(Reuters) - The U.S. Food and Drug Administration said on Monday that the idea of changing the authorized dosing or schedules of COVID-19 vaccines was premature and not supported by the available data.
The FDA said it had been following discussions and news reports about reducing the number of doses, extending the length of time between doses, cutting the dosage in half, or mixing and matching vaccines in order to immunize more people.
Although these were “reasonable” questions to consider, the U.S. regulator said, “at this time suggesting changes to the FDA-authorized dosing or schedules of these vaccines is premature and not rooted solidly in the available evidence.”
“Without appropriate data supporting such changes in vaccine administration, we run a significant risk of placing public health at risk,” the agency said in a statement.
Pfizer and partner BioNTech SE as well as Moderna Inc recently won U.S. emergency use authorization for their vaccine candidates.
The available data continues to support the use of two specified doses of each authorized vaccine at specified intervals, the FDA said.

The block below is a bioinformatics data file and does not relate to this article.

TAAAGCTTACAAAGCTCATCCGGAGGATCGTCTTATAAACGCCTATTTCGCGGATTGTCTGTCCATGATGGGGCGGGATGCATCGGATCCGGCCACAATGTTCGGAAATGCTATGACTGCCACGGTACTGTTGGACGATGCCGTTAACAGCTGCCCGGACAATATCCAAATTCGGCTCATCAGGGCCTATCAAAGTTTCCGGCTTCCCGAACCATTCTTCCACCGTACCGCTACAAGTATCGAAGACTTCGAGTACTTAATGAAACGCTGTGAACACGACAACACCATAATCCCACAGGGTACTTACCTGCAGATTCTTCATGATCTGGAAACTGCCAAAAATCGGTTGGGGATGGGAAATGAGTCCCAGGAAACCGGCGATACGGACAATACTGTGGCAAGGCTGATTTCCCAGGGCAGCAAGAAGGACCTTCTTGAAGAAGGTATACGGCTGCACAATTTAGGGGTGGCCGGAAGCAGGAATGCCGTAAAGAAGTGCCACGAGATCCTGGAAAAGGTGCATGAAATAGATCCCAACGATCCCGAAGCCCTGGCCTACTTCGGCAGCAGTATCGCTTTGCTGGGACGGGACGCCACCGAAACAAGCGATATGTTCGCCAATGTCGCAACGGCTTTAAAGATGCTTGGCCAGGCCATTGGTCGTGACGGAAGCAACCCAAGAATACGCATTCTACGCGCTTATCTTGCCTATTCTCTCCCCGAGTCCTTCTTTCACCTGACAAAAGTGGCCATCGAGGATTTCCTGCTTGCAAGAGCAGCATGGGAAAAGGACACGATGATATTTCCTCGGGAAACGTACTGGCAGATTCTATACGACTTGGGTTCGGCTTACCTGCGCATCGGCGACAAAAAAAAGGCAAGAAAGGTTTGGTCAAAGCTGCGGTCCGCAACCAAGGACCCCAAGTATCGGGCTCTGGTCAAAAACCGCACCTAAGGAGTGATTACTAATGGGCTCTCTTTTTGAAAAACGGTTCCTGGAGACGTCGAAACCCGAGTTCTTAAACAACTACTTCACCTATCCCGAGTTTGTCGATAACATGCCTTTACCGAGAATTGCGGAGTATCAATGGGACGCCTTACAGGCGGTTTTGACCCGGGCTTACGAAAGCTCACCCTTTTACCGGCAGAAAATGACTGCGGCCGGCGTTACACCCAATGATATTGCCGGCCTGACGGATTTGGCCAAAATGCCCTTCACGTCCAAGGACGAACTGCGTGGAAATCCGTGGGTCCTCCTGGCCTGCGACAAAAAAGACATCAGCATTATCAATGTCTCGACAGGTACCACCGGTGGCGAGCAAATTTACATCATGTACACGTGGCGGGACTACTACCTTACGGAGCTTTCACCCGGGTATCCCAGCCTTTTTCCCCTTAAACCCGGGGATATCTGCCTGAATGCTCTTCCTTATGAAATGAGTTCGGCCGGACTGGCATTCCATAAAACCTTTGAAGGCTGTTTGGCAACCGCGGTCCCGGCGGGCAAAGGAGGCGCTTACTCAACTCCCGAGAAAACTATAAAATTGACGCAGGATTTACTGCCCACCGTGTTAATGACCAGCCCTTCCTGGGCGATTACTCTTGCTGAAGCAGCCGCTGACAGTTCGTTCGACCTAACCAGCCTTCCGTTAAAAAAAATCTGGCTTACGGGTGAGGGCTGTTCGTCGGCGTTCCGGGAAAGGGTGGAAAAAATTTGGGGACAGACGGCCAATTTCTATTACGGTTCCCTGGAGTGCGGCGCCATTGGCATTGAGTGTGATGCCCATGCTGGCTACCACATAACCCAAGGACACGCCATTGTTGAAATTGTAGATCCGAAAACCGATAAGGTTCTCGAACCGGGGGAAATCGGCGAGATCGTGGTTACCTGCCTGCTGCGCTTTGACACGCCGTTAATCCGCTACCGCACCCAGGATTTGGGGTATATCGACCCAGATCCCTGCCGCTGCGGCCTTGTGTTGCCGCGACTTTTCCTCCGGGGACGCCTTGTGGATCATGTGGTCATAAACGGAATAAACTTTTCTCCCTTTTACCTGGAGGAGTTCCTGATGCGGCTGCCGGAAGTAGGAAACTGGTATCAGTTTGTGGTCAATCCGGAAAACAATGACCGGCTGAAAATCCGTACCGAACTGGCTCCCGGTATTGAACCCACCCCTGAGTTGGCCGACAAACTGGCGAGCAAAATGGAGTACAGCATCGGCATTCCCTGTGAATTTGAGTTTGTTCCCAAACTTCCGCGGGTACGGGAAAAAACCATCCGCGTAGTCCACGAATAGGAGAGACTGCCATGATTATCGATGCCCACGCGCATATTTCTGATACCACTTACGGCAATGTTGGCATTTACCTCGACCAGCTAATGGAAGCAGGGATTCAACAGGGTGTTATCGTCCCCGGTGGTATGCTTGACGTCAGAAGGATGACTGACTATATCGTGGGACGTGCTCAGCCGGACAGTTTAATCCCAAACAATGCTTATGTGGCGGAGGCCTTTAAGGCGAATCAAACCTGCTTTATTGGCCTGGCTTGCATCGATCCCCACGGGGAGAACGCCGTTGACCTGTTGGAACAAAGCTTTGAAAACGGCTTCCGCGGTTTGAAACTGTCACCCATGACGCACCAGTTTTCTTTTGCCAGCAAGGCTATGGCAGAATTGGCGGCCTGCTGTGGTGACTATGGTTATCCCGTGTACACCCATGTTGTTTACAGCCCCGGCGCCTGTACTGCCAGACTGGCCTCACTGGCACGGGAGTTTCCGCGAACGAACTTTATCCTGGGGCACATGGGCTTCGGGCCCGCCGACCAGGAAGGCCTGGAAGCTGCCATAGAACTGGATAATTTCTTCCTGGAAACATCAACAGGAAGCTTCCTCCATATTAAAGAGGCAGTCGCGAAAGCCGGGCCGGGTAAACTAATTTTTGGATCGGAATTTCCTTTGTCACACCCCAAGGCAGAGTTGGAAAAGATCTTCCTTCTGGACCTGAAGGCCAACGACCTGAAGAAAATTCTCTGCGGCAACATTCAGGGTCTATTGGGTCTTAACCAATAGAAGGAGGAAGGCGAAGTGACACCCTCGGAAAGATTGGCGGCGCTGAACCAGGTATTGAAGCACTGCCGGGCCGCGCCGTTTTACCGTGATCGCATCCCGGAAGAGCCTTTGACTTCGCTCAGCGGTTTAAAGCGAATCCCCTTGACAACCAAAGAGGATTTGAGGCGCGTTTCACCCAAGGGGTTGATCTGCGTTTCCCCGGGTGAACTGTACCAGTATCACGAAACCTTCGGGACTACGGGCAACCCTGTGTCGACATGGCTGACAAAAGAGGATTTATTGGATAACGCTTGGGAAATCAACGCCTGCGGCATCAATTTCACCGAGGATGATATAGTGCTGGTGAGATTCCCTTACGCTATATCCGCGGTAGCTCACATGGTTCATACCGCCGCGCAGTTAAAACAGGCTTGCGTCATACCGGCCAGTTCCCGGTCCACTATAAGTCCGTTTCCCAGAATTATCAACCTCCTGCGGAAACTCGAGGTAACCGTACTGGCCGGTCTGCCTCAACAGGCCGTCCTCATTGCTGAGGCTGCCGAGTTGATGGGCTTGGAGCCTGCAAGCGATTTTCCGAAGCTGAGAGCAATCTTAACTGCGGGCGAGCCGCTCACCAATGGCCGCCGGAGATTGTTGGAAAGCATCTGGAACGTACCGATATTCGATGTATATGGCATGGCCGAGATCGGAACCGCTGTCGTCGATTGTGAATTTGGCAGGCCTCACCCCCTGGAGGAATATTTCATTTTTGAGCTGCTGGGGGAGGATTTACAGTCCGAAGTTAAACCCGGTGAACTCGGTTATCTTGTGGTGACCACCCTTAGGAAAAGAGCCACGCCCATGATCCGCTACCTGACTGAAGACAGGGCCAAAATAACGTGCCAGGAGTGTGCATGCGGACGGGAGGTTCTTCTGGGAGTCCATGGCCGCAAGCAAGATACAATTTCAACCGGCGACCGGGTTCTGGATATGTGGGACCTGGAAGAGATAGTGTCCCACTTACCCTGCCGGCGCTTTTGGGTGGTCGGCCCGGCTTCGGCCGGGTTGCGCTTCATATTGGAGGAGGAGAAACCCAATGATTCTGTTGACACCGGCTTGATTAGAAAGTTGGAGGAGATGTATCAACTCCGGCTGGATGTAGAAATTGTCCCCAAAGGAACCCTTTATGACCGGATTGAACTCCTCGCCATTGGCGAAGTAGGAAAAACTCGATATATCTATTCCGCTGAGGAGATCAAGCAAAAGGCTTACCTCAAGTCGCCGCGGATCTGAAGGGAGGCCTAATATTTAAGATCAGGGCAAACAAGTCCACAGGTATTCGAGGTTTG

"For the Pfizer-BioNTech COVID-19 vaccine, the interval is 21 days between the first and second dose. And for the Moderna COVID-19 vaccine, the interval is 28 days between the first and second dose," the FDA said on Monday bit.ly/38g9IsC.
In a departure from other countries’ strategies, the British government said last week people could on rare occasions be given a mix-and-match of two COVID-19 shots, for example if the same vaccine dose was out of stock.
Reporting by Kanishka Singh in Bengaluru; Editing by Sonya Hepinstall
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